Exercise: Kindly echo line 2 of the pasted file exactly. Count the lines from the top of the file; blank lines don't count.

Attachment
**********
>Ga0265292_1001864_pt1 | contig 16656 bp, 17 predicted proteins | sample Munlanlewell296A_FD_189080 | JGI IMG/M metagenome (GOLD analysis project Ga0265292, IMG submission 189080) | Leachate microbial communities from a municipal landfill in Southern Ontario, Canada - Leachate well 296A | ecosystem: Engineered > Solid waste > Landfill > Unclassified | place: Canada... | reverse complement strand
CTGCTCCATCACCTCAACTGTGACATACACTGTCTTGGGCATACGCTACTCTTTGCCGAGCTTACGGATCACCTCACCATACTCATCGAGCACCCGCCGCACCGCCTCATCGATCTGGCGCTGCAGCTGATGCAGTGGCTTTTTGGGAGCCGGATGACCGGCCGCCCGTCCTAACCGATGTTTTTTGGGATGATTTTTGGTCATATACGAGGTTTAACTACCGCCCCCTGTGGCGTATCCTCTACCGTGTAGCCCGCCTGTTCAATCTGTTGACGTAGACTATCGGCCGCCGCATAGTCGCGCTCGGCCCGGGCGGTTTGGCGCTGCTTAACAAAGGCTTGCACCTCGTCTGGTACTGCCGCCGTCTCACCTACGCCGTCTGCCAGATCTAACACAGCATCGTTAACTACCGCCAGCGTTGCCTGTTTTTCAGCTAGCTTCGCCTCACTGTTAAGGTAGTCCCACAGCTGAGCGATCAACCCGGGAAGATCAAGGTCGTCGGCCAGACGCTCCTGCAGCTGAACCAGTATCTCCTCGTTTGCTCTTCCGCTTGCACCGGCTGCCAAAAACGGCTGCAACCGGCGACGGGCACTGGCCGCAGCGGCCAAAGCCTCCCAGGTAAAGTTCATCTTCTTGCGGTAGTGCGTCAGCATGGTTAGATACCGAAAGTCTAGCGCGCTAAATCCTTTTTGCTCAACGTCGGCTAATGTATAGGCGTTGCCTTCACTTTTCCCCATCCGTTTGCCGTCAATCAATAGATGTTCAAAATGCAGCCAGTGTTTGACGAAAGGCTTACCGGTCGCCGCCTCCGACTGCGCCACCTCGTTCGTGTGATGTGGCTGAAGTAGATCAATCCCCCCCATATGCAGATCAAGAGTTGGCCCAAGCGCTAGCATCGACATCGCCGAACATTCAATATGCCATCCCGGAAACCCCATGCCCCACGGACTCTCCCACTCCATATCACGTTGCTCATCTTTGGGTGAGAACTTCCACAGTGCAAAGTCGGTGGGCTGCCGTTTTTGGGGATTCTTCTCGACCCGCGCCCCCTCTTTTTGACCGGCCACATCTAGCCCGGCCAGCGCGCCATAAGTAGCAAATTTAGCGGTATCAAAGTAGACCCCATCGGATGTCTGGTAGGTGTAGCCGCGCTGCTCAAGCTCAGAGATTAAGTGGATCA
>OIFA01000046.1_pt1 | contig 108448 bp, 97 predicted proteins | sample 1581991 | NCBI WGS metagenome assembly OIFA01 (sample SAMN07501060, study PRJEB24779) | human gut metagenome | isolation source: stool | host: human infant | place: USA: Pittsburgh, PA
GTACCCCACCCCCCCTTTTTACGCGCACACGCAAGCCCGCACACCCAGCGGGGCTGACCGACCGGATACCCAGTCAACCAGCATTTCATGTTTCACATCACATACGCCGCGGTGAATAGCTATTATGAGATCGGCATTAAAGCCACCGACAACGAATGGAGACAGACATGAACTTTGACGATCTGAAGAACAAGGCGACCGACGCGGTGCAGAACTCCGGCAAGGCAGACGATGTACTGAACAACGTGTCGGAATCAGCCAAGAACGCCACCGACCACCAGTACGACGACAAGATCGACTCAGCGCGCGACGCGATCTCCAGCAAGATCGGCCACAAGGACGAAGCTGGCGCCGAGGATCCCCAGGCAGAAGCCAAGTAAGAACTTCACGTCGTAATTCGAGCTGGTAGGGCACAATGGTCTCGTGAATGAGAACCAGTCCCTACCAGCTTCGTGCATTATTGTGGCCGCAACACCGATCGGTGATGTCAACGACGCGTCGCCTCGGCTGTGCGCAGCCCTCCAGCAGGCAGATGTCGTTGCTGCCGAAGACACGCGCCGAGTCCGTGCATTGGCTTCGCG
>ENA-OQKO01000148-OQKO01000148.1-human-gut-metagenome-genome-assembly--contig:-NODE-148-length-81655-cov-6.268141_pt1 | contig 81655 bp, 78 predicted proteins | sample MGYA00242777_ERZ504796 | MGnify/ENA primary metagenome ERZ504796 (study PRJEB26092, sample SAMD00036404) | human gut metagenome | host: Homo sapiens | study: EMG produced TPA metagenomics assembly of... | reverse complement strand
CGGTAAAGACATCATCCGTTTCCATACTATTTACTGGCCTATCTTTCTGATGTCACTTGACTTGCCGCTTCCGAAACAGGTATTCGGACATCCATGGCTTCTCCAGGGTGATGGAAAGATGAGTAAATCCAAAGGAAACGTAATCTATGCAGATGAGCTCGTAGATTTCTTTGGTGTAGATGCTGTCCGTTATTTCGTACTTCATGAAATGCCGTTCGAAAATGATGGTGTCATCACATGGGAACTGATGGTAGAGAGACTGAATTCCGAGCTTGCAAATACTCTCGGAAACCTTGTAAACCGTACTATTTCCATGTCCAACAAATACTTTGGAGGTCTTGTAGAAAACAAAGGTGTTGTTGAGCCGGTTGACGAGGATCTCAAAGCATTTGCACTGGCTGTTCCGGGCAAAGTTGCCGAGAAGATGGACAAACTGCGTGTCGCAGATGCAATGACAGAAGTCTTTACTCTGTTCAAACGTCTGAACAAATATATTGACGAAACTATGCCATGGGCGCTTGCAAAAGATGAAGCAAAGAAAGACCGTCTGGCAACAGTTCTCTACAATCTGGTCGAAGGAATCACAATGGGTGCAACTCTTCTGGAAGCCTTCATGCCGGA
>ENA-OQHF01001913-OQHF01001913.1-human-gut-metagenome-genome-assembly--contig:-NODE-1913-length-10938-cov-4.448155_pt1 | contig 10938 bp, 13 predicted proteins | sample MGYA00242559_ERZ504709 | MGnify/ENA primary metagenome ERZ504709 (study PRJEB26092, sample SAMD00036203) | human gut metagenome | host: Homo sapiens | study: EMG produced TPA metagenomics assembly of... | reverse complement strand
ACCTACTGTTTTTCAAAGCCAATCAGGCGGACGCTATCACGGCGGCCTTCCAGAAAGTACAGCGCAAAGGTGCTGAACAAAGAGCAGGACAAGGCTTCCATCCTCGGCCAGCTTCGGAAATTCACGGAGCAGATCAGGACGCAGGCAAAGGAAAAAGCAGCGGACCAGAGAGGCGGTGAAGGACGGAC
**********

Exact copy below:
CTGCTCCATCACCTCAACTGTGACATACACTGTCTTGGGCATACGCTACTCTTTGCCGAGCTTACGGATCACCTCACCATACTCATCGAGCACCCGCCGCACCGCCTCATCGATCTGGCGCTGCAGCTGATGCAGTGGCTTTTTGGGAGCCGGATGACCGGCCGCCCGTCCTAACCGATGTTTTTTGGGATGATTTTTGGTCATATACGAGGTTTAACTACCGCCCCCTGTGGCGTATCCTCTACCGTGTAGCCCGCCTGTTCAATCTGTTGACGTAGACTATCGGCCGCCGCATAGTCGCGCTCGGCCCGGGCGGTTTGGCGCTGCTTAACAAAGGCTTGCACCTCGTCTGGTACTGCCGCCGTCTCACCTACGCCGTCTGCCAGATCTAACACAGCATCGTTAACTACCGCCAGCGTTGCCTGTTTTTCAGCTAGCTTCGCCTCACTGTTAAGGTAGTCCCACAGCTGAGCGATCAACCCGGGAAGATCAAGGTCGTCGGCCAGACGCTCCTGCAGCTGAACCAGTATCTCCTCGTTTGCTCTTCCGCTTGCACCGGCTGCCAAAAACGGCTGCAACCGGCGACGGGCACTGGCCGCAGCGGCCAAAGCCTCCCAGGTAAAGTTCATCTTCTTGCGGTAGTGCGTCAGCATGGTTAGATACCGAAAGTCTAGCGCGCTAAATCCTTTTTGCTCAACGTCGGCTAATGTATAGGCGTTGCCTTCACTTTTCCCCATCCGTTTGCCGTCAATCAATAGATGTTCAAAATGCAGCCAGTGTTTGACGAAAGGCTTACCGGTCGCCGCCTCCGACTGCGCCACCTCGTTCGTGTGATGTGGCTGAAGTAGATCAATCCCCCCCATATGCAGATCAAGAGTTGGCCCAAGCGCTAGCATCGACATCGCCGAACATTCAATATGCCATCCCGGAAACCCCATGCCCCACGGACTCTCCCACTCCATATCACGTTGCTCATCTTTGGGTGAGAACTTCCACAGTGCAAAGTCGGTGGGCTGCCGTTTTTGGGGATTCTTCTCGACCCGCGCCCCCTCTTTTTGACCGGCCACATCTAGCCCGGCCAGCGCGCCATAAGTAGCAAATTTAGCGGTATCAAAGTAGACCCCATCGGATGTCTGGTAGGTGTAGCCGCGCTGCTCAAGCTCAGAGATTAAGTGGATCA